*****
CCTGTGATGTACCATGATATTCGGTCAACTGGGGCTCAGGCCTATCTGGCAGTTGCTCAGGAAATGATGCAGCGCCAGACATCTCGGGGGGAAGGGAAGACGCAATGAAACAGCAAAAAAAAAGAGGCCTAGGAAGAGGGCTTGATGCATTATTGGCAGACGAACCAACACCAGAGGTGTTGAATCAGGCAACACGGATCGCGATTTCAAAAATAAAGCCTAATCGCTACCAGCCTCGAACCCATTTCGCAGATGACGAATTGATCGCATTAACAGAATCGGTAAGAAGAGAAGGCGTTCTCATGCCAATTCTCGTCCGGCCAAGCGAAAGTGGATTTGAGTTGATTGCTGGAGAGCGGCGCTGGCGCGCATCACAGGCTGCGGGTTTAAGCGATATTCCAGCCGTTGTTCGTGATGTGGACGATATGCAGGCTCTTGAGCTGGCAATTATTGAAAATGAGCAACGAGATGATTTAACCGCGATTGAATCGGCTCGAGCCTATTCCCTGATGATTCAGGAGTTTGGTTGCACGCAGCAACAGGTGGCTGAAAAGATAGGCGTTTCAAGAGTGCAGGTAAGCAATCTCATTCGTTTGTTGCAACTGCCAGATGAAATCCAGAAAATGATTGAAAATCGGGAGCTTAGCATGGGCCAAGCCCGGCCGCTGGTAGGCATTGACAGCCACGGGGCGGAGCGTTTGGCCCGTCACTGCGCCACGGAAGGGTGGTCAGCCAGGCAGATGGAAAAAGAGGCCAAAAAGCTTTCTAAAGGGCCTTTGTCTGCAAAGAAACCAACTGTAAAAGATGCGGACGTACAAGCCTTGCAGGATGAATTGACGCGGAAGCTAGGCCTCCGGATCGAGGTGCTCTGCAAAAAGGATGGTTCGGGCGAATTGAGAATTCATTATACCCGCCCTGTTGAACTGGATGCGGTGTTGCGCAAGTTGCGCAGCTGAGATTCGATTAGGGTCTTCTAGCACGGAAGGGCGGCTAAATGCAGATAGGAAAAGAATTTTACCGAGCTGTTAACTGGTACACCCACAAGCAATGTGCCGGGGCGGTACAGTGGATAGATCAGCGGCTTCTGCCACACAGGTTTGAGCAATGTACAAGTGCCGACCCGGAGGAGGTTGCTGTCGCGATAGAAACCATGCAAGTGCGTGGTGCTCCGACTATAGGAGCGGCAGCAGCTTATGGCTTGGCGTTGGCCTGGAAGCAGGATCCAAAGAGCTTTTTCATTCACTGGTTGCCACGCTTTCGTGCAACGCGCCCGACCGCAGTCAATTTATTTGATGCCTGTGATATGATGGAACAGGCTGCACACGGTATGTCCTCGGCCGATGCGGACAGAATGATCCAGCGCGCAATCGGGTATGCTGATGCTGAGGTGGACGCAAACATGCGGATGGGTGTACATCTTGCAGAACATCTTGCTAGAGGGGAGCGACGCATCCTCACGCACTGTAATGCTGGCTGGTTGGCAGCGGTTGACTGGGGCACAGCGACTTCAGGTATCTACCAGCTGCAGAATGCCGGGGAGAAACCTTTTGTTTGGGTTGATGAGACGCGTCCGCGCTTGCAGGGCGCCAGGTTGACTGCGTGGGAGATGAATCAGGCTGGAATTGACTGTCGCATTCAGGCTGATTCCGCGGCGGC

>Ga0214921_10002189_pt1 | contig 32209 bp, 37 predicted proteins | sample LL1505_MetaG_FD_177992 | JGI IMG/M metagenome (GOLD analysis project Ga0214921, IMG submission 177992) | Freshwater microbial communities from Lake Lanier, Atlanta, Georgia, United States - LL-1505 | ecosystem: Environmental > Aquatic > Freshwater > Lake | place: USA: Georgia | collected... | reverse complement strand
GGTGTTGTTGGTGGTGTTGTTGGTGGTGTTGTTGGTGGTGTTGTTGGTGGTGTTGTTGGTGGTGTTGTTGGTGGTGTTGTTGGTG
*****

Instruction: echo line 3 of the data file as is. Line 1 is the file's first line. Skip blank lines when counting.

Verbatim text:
GGTGTTGTTGGTGGTGTTGTTGGTGGTGTTGTTGGTGGTGTTGTTGGTGGTGTTGTTGGTGGTGTTGTTGGTGGTGTTGTTGGTG